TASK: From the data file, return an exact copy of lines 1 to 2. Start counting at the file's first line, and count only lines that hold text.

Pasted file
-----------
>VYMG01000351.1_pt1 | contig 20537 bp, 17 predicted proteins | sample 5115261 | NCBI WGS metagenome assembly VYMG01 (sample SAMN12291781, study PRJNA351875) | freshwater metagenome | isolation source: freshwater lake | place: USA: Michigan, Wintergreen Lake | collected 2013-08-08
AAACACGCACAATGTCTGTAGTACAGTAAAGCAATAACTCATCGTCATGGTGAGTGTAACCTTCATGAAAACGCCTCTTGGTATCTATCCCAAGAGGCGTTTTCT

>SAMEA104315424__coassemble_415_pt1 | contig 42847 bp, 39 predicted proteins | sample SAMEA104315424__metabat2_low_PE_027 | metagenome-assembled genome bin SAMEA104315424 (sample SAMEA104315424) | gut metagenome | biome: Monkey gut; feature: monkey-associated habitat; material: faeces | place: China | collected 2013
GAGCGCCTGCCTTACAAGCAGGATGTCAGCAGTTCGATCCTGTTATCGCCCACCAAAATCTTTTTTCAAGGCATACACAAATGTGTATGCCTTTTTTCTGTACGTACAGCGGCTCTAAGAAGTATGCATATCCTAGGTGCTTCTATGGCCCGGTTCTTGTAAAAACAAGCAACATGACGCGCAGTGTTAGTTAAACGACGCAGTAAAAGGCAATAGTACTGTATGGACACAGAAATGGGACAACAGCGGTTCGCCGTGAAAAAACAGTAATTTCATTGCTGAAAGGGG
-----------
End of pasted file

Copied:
>VYMG01000351.1_pt1 | contig 20537 bp, 17 predicted proteins | sample 5115261 | NCBI WGS metagenome assembly VYMG01 (sample SAMN12291781, study PRJNA351875) | freshwater metagenome | isolation source: freshwater lake | place: USA: Michigan, Wintergreen Lake | collected 2013-08-08
AAACACGCACAATGTCTGTAGTACAGTAAAGCAATAACTCATCGTCATGGTGAGTGTAACCTTCATGAAAACGCCTCTTGGTATCTATCCCAAGAGGCGTTTTCT